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Standing Rock check-ins: slacktivism strikes again

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I woke up on Halloween morning and like any technology-addicted millennial, checked Facebook. One of my friends from middle school summer camp used Facebook’s “check-in” feature to check in at Standing Rock Reservation, the location of the Dakota Access Pipeline protests. This surprised me; I had no idea they cared about the controversy, but I still thought it was great that they had traveled from Missouri to North Dakota to stand with the protestors.

Then I kept scrolling and saw similar posts from friends I had thought were in Northfield, Chicago, Minneapolis and other locations around the country. I realized that my circle of acquaintances had not made a mass exodus to North Dakota when I read a clarifying post stating that protest groups were calling for supporters to simply check-in to Standing Rock to confuse local authorities who were using Facebook check-ins to monitor the protests.

The clarification post read, “This is concrete action that can protect people putting their bodies and well-beings on the line that we can do without leaving our homes.”

Unfortunately, it looks like this form of online activism may have been misguided, as no protest groups have actually claimed they requested such an act of protest. When the fact-checking website Snopes contacted the leaders of the Sacred Stone Camp, they said that there are so many different people involved in this movement that the request could have come from anybody.

“There are many camps and points of contact, we can only verify that it did not originate from the Sacred Stone Camp [Facebook] page. We support the tactic, and think it is a great way to express solidarity,” one of the leaders said.

Neither the leaders of the movement nor the Morton County Sheriff’s Office officials believed that the Facebook posts actually impeded law enforcement. However, it was made clear that Sacred Stone appreciated the solidarity demonstrated through these Facebook check-ins.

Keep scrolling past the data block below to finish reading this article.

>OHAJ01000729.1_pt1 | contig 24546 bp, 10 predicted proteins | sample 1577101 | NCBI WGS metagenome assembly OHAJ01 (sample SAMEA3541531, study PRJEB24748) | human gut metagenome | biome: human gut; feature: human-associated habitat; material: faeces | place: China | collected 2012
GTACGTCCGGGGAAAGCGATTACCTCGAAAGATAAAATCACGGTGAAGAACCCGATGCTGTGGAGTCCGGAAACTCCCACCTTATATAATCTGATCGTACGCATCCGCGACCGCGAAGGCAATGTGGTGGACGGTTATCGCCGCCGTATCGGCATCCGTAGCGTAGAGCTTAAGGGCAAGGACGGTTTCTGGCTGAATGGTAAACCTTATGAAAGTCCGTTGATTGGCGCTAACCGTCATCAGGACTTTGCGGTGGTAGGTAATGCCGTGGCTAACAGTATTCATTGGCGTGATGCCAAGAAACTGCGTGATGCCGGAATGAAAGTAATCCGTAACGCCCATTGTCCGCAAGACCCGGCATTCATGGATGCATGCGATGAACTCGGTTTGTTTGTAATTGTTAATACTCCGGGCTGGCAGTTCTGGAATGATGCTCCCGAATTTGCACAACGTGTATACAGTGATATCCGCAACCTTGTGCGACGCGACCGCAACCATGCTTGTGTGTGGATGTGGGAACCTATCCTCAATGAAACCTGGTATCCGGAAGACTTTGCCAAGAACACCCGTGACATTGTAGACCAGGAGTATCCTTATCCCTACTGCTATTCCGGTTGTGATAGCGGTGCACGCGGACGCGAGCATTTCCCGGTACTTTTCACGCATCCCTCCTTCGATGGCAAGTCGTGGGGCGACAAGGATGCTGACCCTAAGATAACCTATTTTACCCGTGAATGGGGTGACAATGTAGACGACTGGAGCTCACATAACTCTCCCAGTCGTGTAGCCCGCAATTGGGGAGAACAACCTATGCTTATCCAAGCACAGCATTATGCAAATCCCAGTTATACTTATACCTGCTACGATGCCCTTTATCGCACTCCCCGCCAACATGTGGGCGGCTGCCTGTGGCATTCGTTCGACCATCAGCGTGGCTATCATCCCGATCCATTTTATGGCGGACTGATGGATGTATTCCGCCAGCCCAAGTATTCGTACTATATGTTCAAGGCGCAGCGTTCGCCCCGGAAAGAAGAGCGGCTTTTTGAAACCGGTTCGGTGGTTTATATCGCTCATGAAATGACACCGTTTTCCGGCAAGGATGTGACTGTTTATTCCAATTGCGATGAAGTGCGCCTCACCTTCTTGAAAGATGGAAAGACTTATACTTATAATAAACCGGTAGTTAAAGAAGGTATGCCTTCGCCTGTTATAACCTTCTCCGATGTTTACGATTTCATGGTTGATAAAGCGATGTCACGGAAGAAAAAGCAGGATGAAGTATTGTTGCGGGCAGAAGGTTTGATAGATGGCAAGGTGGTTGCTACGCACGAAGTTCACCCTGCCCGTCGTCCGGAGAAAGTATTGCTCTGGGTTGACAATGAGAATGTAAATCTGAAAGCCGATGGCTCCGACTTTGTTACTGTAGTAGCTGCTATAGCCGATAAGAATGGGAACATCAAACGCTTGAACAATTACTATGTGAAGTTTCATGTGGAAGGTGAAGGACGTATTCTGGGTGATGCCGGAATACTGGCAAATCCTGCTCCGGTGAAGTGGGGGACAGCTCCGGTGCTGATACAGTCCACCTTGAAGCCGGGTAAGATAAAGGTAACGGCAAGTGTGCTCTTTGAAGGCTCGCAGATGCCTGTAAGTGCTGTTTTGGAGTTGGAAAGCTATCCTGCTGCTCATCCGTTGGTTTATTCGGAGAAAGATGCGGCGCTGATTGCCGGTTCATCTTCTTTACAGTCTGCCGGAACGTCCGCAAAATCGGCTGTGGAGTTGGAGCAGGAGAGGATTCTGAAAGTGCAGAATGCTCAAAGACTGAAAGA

Expressed solidarity for any movement is almost always appreciated. I’m sure seeing virtual support for the cause feels great to protesters at Standing Rock, especially considering that they have faced mass arrests and police brutality. Virtual support is better than no support; nothing can change if people don’t care. The problem is, people seem to think this is all one has to do to be an activist. Recently, it seems as though all Facebook users love and wish to make a difference, but nobody seems very willing to put in any real effort to do so.

This is why I believe solidarity is so popular right now, especially solidarity that takes place over social media. For some people, they feel that virtual solidarity is the least they can do to contribute to a movement or a cause. And that’s fine, as solidarity is always much-appreciated. I’m not going to criticize its expression. However, I believe that most of those expressing virtual solidarity likely have something more to give to the movements that we profess to care about. Sympathy and solidarity only take a movement so far. There are many concrete ways to support those at Standing Rock, from contributing to the camp’s legal defense fund to calling the Army Corps of Engineers and demanding that they reverse the DAPL permit. But these courses of action require more of people, whether that be time or money.

We must confront the reality that social media activism alone has not proven to be an effective method of activism. To truly affect change at Standing Rock, we must log out of our Facebook accounts and find concrete ways to become involved. At the very least, I encourage people to do some of their own research before reposting a status about any given event. I don’t mean to say that I’m not just as guilty of this bare-minimum activism as anybody else. I too have shared videos, changed my Facebook profile picture and used hashtags without actually doing anything in the real world to contribute to tangible change. However, recent events, such as the check-ins at Standing Rock, have shown me that this has not and will likely never be enough. I personally resolve to do more true activism for the causes I care about. Will you join me?

Dylan Walker ’18 (walker1@stolaf.edu) is from Mountian Grove, Mo. They major in classics with concentrations in film studies and women’s and gender studies.